Peter Dickinson is one of the most celebrated and productive living English composers. Besides his musical compositions – recorded on a baker's dozen CDs – he has written extensively about English, American and French music, including books and shorter pieces about Lennox Berkeley, Copland, Barber, Cage, Lord Berners. He has also written about poets. He was a critic on the BBC and Professor at more than one university, following a career as organist, and graduate study at Juilliard from 1958 to 1961. He is now going strong in his eighties. I have reviewed many of his recordings and some of his books on this site. I wish to acknowledge that he has encouraged me in my own work.
The present book is mostly a collection of his shorter publications over a period of many years. Some of these clarify – with specifics – what he was doing in many of his musical works; I wish I had had access to them when I was writing about his music. Some are expressly autobiographical, and others implicitly so. He includes accounts of collaborations with his sister, Meriel, an accomplished mezzo, and an account of her individual career. The collection is divided into eight general sections. The longest of these, "Writings about Music," includes discussions of Ives, Cage, Satie, Thomson, a survey of American concertos, and a version of his essay on "style modulation as a compositional technique." His own practice of combining different styles in the same work comes later. African American influences on British music – chiefly jazz – are featured in another article.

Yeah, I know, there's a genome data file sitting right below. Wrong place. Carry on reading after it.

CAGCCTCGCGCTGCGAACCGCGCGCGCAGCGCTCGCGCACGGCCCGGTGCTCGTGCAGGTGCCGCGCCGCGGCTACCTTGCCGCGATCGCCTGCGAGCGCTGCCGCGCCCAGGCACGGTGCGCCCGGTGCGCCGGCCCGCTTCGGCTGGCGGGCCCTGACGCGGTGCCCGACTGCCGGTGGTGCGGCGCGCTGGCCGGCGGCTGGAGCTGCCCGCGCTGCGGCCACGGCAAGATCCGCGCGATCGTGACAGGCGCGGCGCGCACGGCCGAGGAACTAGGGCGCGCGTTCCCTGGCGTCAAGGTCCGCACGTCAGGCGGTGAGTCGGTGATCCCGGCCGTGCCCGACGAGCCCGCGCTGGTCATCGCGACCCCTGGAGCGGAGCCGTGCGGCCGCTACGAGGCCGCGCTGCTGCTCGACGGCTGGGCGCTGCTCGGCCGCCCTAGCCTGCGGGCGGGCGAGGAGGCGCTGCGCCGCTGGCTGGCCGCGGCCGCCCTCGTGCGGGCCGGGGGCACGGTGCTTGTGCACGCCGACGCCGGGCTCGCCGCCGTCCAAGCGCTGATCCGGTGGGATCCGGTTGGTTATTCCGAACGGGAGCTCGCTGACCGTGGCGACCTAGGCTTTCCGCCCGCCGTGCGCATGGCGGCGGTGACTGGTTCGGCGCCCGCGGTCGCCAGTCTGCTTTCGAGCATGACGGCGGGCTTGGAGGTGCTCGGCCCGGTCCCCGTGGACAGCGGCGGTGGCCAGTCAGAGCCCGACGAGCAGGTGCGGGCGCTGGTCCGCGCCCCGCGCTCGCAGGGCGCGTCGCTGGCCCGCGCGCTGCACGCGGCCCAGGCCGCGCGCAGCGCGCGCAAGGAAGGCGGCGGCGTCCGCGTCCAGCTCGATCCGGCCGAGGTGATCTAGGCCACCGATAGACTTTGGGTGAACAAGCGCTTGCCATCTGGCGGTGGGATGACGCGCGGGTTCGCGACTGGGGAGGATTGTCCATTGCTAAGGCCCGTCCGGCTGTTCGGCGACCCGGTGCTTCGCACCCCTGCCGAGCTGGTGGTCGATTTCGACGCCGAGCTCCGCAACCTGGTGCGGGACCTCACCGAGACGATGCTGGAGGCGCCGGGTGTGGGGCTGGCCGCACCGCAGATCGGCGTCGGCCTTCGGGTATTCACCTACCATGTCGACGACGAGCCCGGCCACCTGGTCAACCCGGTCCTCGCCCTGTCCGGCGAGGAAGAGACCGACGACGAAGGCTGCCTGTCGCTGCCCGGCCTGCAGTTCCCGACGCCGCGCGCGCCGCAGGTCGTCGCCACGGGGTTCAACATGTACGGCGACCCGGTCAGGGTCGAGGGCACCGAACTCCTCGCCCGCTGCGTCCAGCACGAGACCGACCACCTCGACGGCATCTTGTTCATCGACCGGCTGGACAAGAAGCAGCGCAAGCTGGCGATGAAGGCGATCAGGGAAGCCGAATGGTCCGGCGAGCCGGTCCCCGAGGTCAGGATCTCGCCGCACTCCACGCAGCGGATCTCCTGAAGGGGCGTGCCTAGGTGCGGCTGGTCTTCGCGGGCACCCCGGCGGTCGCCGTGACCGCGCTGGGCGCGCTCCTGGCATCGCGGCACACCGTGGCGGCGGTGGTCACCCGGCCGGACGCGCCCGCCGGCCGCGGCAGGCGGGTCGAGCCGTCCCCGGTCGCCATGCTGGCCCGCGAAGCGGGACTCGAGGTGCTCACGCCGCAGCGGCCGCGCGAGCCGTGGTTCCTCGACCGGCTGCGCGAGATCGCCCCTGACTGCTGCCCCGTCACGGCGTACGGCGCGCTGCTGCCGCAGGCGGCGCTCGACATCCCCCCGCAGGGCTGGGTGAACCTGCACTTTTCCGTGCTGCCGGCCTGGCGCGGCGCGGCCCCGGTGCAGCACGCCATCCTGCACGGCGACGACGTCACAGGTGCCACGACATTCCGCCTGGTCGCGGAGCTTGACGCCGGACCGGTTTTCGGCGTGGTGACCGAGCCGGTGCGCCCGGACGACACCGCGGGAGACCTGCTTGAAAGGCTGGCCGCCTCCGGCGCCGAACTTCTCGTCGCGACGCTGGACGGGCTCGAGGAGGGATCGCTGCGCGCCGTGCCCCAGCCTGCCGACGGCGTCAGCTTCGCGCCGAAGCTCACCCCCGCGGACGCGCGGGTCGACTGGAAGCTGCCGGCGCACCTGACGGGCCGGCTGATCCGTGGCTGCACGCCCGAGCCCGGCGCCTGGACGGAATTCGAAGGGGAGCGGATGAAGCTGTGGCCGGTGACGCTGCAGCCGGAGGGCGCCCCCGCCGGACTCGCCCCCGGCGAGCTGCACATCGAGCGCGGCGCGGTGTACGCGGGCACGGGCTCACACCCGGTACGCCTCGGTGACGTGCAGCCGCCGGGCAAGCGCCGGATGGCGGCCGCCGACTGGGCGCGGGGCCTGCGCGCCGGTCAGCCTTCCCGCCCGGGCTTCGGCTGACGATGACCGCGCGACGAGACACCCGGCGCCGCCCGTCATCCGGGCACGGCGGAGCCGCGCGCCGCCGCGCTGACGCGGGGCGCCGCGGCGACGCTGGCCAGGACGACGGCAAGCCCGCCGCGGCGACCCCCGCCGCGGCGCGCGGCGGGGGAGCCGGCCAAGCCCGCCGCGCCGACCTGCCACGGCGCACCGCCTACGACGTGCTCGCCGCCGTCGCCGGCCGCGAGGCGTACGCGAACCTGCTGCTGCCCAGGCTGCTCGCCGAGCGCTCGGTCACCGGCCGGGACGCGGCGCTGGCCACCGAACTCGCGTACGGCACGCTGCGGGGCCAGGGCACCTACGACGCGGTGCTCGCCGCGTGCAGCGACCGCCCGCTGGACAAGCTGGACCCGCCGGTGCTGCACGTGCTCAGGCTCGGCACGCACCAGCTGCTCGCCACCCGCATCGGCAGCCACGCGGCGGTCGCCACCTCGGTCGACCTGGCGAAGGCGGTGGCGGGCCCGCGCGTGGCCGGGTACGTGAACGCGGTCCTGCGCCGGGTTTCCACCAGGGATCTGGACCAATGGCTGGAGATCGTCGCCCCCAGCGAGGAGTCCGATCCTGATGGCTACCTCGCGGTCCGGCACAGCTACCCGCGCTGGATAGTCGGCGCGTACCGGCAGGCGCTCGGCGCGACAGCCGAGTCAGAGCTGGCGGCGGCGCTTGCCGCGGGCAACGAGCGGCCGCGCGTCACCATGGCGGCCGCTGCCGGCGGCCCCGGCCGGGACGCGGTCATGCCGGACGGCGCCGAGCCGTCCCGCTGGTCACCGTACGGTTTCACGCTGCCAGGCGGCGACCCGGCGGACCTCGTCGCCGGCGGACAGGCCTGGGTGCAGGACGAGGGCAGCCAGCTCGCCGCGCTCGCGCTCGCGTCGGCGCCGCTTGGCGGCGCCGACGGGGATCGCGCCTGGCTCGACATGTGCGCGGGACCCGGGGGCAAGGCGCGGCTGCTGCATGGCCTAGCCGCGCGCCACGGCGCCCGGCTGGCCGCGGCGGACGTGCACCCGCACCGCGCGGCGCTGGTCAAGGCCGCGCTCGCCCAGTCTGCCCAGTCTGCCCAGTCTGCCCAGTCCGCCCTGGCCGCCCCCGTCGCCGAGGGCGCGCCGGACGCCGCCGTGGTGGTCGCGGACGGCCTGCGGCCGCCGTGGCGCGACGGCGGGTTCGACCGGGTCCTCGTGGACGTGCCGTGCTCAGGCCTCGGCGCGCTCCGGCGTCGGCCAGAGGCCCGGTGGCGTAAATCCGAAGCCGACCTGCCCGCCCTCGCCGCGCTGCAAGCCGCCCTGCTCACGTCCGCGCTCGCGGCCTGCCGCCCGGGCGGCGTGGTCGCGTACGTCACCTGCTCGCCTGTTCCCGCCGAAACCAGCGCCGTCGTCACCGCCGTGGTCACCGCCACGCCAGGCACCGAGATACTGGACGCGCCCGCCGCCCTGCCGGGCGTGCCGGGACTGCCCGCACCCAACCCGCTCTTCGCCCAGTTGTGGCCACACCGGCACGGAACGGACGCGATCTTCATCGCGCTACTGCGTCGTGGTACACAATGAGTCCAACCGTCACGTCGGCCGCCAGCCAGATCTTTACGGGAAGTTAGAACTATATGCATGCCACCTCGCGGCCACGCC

Dickinson has long been interested in poetry, poets, and setting poems to music. In the case of Philip Larkin, for whom he wrote a memorial piece, he explains why that poet's poems are simply spoken, not sung. His favorite poets also include Auden. And he has written about connections between other poets and musicians: Emily Dickinson; Gertrude Stein and Thomson; T.S. Eliot and Stravinsky, Britten, and Rawsthorne.
There is much more, including accounts of his meetings with Auden, Larkin and David Munrow, an interview with James Jolly of Gramophone, and some memories of a few others. Reading this book I found to be a delight and it will be of interest to anyone who cares about the lives, music or poetry of those he writes about.
By the way, typically for this publisher, this is a handsomely put together volume, its heavy-stock but flexible white paper worthy of a fine art book.
Copyright © 2016 by R. James Tobin